Hypertensive response to exercise is linked to endothelial dysfunction, decreased proximal aortic compliance, and increased neurohormonal activation, which may explain why cardiovascular disease will happen in the future [10, 34]. Future research needs to find out if a hypertensive response to exercise is linked to heart disease in the future. Moreover, a delayed blood pressure recovery ratio may indicate increased arterial stiffness in hypertensive patients with reduced aerobic exercise capacity [35]. Furthermore, research on this correlation and future cardiovascular disease is required Link to future HT or ASCVD.

An exaggerated blood pressure response to exercise emerged as a significant and independent risk marker for the development of hypertension from a high-normal state. Therefore, exercise testing can offer valuable insights in identifying individuals at a higher likelihood of developing future hypertension, warranting focused preventive interventions. This finding underscores its potential utility in early risk assessment for both hypertension and ASCVD (atherosclerotic cardiovascular disease) [8].


This study has demonstrated that CAVI is an independent predictor of hypertensive responses to exercise. Additionally, the findings suggest that a CAVI greater than 8 can serve as a valuable tool for identifying individuals at risk of hypertensive responses during exercise. Furthermore, the incorporation of CAVI measurements into routine exercise assessments could potentially aid in the early detection and intervention for those at risk of developing exercise-induced hypertension. Further evaluation may be necessary for a comprehensive assessment.

Availability of data and materials

For the raw data sharing, please request to the corresponding author of this article.



Hypertensive response to exercise


Cardio-ankle vascular index


Systolic blood pressure


Diastolic blood pressure


Pulse pressure


Pulse wave velocity


Ankle brachial index


Treadmill stress test


Pulse pressure


Angiotensin-converting enzyme inhibitors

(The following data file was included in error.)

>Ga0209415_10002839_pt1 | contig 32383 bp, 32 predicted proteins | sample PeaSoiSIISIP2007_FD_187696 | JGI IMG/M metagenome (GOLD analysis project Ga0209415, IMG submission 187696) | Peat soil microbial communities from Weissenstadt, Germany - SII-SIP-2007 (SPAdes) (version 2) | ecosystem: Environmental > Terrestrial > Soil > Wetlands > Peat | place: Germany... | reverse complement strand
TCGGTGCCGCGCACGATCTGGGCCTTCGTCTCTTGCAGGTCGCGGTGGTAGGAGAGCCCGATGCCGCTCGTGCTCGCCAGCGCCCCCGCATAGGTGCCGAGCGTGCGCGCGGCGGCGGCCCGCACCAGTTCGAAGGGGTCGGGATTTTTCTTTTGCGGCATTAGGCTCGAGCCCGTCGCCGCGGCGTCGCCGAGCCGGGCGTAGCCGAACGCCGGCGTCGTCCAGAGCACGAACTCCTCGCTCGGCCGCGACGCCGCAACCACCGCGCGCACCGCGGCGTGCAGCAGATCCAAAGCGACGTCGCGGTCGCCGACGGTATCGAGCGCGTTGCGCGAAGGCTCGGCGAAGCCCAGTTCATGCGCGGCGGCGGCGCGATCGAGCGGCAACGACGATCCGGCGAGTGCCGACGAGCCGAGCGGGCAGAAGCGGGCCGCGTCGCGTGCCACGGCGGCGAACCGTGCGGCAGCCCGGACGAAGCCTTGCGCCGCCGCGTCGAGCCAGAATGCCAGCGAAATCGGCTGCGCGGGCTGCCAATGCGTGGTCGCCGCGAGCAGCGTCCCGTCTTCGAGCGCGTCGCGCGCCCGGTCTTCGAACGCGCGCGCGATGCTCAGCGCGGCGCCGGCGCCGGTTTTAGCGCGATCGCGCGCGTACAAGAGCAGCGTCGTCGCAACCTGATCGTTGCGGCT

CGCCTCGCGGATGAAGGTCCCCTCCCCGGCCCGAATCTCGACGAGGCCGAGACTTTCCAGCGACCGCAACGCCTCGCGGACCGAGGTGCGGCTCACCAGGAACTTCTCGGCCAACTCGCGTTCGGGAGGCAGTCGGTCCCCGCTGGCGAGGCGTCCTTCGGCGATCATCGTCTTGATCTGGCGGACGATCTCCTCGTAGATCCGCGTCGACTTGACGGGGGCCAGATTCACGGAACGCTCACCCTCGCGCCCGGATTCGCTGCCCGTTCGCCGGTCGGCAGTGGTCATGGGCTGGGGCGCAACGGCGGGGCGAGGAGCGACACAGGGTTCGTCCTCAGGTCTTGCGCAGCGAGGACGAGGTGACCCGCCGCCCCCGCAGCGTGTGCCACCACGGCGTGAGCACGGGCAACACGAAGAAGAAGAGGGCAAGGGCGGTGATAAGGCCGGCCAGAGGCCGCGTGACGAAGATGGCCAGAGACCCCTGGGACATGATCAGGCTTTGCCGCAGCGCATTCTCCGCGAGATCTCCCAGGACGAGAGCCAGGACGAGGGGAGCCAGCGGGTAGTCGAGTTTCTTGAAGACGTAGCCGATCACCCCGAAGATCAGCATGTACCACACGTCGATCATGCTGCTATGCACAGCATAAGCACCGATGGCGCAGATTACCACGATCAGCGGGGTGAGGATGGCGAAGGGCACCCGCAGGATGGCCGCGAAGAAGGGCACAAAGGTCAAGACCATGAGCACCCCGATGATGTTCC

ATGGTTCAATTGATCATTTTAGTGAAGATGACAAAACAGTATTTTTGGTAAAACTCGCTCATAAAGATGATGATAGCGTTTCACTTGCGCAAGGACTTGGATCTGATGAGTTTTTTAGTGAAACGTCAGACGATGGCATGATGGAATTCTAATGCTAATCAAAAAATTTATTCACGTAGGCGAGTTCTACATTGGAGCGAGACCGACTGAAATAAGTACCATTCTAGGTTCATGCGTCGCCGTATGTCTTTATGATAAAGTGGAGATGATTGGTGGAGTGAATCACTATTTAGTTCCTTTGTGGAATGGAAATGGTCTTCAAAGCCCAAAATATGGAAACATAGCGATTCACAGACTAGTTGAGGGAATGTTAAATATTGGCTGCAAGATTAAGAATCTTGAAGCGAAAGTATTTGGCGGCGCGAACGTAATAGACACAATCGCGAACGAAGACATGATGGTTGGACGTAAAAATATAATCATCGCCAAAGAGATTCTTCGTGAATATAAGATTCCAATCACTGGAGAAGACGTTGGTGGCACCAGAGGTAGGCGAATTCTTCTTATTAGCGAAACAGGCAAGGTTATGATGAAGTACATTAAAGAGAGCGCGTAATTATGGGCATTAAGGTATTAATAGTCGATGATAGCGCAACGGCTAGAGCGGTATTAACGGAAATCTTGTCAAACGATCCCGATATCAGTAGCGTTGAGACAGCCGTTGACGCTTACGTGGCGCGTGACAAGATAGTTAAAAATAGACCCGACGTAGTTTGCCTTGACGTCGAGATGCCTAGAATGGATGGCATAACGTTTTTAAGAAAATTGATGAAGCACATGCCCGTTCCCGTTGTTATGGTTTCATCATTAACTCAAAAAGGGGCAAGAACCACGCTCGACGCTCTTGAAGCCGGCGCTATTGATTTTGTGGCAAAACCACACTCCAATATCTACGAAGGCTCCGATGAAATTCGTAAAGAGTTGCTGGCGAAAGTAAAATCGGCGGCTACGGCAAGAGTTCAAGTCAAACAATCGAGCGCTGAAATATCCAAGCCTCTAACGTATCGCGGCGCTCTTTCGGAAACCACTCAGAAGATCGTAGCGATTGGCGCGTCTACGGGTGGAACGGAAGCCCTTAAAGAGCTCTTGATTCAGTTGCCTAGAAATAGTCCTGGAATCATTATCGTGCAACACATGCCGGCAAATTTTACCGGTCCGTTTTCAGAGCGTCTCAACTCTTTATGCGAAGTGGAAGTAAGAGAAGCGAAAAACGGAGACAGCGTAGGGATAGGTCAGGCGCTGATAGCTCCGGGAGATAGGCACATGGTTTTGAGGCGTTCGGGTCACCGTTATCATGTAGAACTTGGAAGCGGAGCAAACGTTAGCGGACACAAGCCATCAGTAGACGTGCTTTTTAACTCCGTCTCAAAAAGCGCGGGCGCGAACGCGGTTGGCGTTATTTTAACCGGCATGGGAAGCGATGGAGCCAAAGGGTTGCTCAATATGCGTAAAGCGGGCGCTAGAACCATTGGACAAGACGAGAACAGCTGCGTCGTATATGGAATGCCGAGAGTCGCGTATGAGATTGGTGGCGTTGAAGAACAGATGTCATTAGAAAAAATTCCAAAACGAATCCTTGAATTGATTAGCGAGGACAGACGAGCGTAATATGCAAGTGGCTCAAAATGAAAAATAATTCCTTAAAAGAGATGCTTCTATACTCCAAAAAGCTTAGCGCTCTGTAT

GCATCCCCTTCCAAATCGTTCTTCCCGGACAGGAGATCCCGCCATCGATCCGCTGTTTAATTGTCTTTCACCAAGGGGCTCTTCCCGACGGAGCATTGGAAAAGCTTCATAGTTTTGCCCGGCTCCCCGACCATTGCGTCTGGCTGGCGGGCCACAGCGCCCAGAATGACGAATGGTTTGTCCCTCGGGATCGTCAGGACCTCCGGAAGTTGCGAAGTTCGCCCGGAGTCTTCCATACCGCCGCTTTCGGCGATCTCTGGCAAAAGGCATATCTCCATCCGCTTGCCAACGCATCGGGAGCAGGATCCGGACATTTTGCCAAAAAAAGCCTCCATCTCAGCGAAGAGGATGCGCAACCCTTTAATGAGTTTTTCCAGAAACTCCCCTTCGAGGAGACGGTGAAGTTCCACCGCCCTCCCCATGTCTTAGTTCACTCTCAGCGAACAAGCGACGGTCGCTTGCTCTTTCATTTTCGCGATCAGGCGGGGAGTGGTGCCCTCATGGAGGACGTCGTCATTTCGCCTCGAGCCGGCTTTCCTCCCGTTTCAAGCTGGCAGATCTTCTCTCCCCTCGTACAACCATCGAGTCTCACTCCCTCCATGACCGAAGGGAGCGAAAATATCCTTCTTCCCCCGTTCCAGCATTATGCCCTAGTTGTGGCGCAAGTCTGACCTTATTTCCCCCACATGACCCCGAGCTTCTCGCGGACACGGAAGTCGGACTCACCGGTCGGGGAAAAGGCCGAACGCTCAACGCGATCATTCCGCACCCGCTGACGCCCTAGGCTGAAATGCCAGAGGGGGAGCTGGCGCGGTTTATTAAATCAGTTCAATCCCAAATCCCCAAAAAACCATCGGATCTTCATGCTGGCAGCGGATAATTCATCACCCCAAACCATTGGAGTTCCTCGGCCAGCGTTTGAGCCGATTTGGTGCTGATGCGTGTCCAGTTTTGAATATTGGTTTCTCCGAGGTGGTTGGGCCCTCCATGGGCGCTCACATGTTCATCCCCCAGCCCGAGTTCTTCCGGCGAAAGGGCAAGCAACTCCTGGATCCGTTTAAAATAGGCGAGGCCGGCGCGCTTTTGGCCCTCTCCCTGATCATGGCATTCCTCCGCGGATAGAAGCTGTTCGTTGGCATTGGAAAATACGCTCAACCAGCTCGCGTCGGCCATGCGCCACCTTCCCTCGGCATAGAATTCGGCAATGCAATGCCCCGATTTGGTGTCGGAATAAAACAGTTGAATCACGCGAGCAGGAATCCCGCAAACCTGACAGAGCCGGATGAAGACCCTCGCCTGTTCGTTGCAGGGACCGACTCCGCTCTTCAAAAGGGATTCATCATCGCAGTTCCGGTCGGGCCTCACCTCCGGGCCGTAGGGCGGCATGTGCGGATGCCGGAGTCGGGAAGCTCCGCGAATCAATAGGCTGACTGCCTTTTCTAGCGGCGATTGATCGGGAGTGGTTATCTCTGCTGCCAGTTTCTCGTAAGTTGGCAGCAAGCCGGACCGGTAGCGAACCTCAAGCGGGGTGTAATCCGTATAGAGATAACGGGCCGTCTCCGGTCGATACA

Angiotensin receptor blockers


Calcium channel blocker


Receiver operating characteristic


Area under the curve


Analysis of variance




Ambulatory blood pressure monitoring


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I am very grateful to all participants in this study and wish to extend my special thanks to BDMS Health Research Center, Bangkok Dusit Medical Service Plc.


Open access funding provided by Mahidol University. This research was financially supported by BDMS Health Research Center, Bangkok Dusit Medical Service Plc., (Grant No. COA-2017–044).

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Authors and Affiliations



C.W. and A.T. created the project and designed study and created the spreadsheet. C.Y. and P.S. and K.H. enrolled and reviewed the target population and processed funding. M.T. and S.T. and B.S. collected the data from electronical medical record. C.Y. and P.S. and K.H. rechecked and completed the raw data. C.W. and T.Y. performed the statistical analysis. C.W. and A.T. and T.Y. wrote the manuscript. C.Y. create the figure and table in the manuscript. All authors reviewed the manuscript. T.Y. finally edited the manuscript and wrote the cover letter.

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Correspondence to T. Yingchoncharoen.

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This research was approved and certify by Bangkok Hospital Institutional Review Board that is in full Compliance with International Guidelines for Human Research Protection such as the Declaration of Helsinki, the Belmont Report, CIOMS Guidelines and the International Conference on Harmonization in Good Clinical Practice (ICH-GCP). All participants were waived the need of inform consent in accordance with the relevant guidelines and regulations. The IRB protocol number is BMC-IRB 2017–07-023.

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All authors declare having no competing interests.

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Wuttichaipradit, C., Yodwut, C., Sukhum, P. et al. CAVI (Cardio-Ankle Vascular Index) as an independent predictor of hypertensive response to exercise. BMC Cardiovasc Disord 24, 165 (2024).